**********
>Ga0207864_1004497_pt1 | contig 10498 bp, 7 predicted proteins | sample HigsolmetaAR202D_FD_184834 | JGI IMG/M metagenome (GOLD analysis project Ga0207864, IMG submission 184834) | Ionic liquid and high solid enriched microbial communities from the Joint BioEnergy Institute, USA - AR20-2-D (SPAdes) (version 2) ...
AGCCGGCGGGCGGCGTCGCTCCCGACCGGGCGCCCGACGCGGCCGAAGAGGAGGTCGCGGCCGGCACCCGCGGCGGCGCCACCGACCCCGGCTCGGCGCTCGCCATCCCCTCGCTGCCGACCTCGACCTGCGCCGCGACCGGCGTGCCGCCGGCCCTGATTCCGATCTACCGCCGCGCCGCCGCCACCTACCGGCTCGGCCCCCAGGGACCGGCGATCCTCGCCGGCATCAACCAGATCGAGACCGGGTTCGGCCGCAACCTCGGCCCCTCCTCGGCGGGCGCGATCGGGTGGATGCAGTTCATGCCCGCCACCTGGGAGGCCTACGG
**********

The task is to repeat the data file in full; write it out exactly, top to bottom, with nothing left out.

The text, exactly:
>Ga0207864_1004497_pt1 | contig 10498 bp, 7 predicted proteins | sample HigsolmetaAR202D_FD_184834 | JGI IMG/M metagenome (GOLD analysis project Ga0207864, IMG submission 184834) | Ionic liquid and high solid enriched microbial communities from the Joint BioEnergy Institute, USA - AR20-2-D (SPAdes) (version 2) ...
AGCCGGCGGGCGGCGTCGCTCCCGACCGGGCGCCCGACGCGGCCGAAGAGGAGGTCGCGGCCGGCACCCGCGGCGGCGCCACCGACCCCGGCTCGGCGCTCGCCATCCCCTCGCTGCCGACCTCGACCTGCGCCGCGACCGGCGTGCCGCCGGCCCTGATTCCGATCTACCGCCGCGCCGCCGCCACCTACCGGCTCGGCCCCCAGGGACCGGCGATCCTCGCCGGCATCAACCAGATCGAGACCGGGTTCGGCCGCAACCTCGGCCCCTCCTCGGCGGGCGCGATCGGGTGGATGCAGTTCATGCCCGCCACCTGGGAGGCCTACGG